Patrick Koenig, WSGA intern

Patrick Koenig of Laguna Beach, Calif., left a career in sales in 2018 to travel the country in an RV while playing golf to raise money for First Tee. In his year on the road, he played 405 different golf courses. On his upcoming summer in Wisconsin: "This is unbelievable."

The Wisconsin State Golf Association has split its new America’s #1 Golf Internship between two players with a passion for sharing the game, one a familiar name, the other a familiar face, at least to his 88,000 Instagram followers.

The lucky pair are Patrick Koenig, 41, of Laguna Beach, Calif., and Madison native Bobbi Stricker, 22, who were selected from the hundreds of applicants from 25 different states who sought any golfer’s ultimate summer gig. For 10 weeks, they will play some of Wisconsin's top courses for free and get paid for their creativity in promoting them on social media.

Bobbi Stricker, WSGA intern

Bobbi Stricker, who will also play in a few tournaments and fit in time to watch her dad play in tournaments and prepare for the Ryder Cup, said of the internship: “To do this and be able to play these courses in my state … it’s going to work out great.”

Stricker is the latest member of her golf-oriented family – her father Steve Stricker, most notably, is a longtime PGA Tour professional and current Ryder Cup captain – to take a job in the game. She graduated in early May with a degree in journalism from the University of Wisconsin-Madison, where she competed on the women’s golf team. She finished 24th at the Big Ten Championship while shooting a collegiate-best 70 in the second round, and also was a 2021 Big Ten Sportsmanship Award honoree.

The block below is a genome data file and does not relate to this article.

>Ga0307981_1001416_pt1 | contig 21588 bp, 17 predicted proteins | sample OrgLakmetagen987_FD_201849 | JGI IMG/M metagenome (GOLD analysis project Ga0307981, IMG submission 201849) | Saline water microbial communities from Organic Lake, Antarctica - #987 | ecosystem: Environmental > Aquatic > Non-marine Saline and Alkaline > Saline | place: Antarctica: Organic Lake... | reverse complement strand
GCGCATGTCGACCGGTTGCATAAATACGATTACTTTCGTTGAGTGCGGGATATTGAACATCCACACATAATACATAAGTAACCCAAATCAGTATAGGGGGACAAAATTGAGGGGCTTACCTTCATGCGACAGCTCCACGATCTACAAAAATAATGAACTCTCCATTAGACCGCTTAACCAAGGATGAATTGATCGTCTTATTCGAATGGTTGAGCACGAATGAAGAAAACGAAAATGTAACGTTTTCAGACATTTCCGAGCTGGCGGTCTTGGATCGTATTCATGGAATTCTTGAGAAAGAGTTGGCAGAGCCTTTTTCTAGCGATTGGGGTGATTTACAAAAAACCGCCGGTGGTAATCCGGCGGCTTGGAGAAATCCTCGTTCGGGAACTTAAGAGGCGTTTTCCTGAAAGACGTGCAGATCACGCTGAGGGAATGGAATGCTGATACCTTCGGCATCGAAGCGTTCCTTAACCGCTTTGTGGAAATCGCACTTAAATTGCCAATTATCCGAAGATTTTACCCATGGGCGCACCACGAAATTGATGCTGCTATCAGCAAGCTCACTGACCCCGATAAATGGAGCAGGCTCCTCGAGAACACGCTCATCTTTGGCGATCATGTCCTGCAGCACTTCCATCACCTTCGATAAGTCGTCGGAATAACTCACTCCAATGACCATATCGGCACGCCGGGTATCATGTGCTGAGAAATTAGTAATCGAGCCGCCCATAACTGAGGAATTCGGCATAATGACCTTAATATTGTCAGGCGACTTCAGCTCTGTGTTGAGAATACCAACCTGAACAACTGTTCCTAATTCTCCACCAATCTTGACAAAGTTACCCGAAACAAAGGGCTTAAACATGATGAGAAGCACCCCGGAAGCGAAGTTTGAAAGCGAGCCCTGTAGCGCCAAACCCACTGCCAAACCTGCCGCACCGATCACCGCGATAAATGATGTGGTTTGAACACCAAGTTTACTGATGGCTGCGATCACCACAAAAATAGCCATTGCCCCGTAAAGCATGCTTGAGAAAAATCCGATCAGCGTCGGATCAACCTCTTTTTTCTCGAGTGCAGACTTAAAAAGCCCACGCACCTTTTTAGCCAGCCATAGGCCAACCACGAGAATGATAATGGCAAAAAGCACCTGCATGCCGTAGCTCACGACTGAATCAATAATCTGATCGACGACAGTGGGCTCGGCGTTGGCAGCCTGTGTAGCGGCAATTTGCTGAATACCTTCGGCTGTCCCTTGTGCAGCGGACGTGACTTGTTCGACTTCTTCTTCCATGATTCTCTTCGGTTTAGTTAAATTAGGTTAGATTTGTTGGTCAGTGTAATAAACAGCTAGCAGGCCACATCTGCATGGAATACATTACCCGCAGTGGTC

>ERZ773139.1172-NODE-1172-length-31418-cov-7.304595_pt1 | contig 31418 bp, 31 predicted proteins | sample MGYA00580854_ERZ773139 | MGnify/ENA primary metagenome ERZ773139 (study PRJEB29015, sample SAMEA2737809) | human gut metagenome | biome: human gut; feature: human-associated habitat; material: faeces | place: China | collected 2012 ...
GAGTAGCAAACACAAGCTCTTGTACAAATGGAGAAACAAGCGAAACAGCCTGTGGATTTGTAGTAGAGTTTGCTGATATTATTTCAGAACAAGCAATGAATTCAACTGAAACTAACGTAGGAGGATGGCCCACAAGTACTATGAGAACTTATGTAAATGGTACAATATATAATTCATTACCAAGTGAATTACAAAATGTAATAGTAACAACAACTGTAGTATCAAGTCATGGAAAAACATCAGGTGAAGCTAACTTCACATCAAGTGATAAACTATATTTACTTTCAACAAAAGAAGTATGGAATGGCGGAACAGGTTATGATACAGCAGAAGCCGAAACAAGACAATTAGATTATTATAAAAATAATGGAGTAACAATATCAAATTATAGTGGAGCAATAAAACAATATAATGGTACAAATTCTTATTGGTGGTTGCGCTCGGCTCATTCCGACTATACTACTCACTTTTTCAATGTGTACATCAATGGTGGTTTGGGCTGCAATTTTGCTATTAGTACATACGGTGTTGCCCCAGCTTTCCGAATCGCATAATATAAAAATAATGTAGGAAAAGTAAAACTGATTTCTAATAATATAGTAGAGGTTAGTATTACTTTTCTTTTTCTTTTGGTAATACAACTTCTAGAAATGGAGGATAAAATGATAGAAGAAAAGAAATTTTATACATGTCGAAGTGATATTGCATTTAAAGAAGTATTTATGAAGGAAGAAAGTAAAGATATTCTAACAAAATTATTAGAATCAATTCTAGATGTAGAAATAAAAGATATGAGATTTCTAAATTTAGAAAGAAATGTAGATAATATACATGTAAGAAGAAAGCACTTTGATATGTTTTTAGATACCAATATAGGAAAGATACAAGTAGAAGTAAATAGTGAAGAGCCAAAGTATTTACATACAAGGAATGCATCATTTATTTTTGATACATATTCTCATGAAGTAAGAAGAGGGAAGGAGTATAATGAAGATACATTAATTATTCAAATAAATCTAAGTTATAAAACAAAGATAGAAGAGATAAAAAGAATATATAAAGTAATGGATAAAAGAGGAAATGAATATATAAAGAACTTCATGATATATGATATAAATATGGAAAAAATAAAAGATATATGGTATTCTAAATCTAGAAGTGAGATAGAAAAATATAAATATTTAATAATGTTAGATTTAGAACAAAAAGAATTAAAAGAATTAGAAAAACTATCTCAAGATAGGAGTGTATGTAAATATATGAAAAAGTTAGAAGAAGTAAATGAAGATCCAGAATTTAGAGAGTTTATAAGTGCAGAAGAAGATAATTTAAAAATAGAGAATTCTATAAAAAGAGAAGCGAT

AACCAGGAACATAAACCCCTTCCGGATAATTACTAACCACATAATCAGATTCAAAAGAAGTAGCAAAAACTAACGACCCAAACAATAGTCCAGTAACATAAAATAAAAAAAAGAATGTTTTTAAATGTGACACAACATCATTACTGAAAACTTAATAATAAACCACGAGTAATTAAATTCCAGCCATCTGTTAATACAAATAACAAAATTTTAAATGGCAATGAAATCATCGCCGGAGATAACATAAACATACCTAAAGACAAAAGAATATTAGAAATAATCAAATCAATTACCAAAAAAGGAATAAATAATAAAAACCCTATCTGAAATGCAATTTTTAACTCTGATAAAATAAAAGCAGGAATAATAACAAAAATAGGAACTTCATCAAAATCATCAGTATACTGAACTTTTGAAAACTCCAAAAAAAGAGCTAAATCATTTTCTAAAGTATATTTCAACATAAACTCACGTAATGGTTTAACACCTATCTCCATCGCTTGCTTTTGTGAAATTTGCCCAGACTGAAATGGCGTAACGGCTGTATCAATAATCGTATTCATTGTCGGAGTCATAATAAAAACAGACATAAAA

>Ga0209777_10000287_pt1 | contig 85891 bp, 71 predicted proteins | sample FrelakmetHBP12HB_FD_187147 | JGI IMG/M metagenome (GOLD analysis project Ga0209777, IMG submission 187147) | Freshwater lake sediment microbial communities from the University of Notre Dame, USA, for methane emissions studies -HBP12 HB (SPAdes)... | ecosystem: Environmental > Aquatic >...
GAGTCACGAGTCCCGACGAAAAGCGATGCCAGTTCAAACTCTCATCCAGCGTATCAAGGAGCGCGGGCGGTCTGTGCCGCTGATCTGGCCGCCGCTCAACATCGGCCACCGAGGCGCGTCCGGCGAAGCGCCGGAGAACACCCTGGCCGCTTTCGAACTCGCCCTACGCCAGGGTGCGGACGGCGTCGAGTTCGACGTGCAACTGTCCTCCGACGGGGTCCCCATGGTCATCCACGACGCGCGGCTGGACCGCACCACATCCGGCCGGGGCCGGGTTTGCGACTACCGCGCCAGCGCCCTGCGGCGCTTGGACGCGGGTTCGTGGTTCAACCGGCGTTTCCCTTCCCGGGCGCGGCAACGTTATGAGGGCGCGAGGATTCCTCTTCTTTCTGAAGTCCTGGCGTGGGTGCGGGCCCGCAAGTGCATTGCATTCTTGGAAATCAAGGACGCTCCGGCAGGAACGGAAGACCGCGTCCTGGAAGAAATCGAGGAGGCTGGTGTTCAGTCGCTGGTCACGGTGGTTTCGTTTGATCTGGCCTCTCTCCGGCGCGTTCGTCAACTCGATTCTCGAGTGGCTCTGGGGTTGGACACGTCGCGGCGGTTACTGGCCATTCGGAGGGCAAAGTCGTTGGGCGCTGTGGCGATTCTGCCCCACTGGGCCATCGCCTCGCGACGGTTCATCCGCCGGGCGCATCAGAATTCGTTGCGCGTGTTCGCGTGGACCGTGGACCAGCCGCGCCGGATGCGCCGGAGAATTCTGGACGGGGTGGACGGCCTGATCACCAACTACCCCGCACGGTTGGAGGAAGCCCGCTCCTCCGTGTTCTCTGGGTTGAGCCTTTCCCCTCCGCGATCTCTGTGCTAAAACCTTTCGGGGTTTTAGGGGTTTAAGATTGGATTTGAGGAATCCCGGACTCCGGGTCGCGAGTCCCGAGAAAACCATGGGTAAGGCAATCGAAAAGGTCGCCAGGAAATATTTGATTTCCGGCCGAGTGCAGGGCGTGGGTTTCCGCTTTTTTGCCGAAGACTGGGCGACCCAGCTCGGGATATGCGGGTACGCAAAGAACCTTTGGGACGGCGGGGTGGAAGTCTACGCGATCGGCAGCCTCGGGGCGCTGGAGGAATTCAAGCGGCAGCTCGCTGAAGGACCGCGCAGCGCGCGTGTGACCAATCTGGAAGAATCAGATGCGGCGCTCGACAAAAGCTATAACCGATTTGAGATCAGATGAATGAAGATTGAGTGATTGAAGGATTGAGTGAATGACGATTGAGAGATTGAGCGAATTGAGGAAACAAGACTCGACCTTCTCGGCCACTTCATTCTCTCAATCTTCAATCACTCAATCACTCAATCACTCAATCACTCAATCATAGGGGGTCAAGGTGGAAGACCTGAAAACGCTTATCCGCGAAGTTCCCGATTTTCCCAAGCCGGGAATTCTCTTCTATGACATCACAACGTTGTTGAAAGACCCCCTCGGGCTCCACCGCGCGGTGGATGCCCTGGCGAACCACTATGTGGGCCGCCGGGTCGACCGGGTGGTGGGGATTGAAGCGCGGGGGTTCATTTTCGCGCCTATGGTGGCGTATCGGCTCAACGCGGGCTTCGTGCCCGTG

Koenig is, simply, a golf junkie. He left a career in sales in 2018 to travel the country in an RV while playing golf to raise money for First Tee. In his year on the road, Koenig played 405 different golf courses with 793 different partners before ending his year with the presentation of a $20,000 check to First Tee-Seattle.

He has since become known as a top golf course photographer. The internship, he said, will allow him to showcase the beauty and variety of Wisconsin courses to a wide audience.

“I’m proof you’re never too old to be an intern,” Koenig said.

Not surprisingly, he was just getting into an Uber in Miami to go off for a round of golf when first contacted by Wisconsin.Golf.

When the novel internship was announced earlier this year, it was expected that the job would go to one person. Rob Jansen, WSGA executive director, said response to the position was “beyond anything we expected. Bobbi and Patrick both have such a passion for the game and for Wisconsin golf that we couldn’t pick just one, so we hired them both.”

For Koenig, the marathon of golf will feel familiar. When news of the internship spread on Twitter this spring, “I got about 20 people who sent me the opportunity because it was very similar to what I did (before),” he said, and the decision to apply was a no-brainer. In his application, he included both serious and light-hearted content, even noting that his ex-wife could testify to his passion for golf.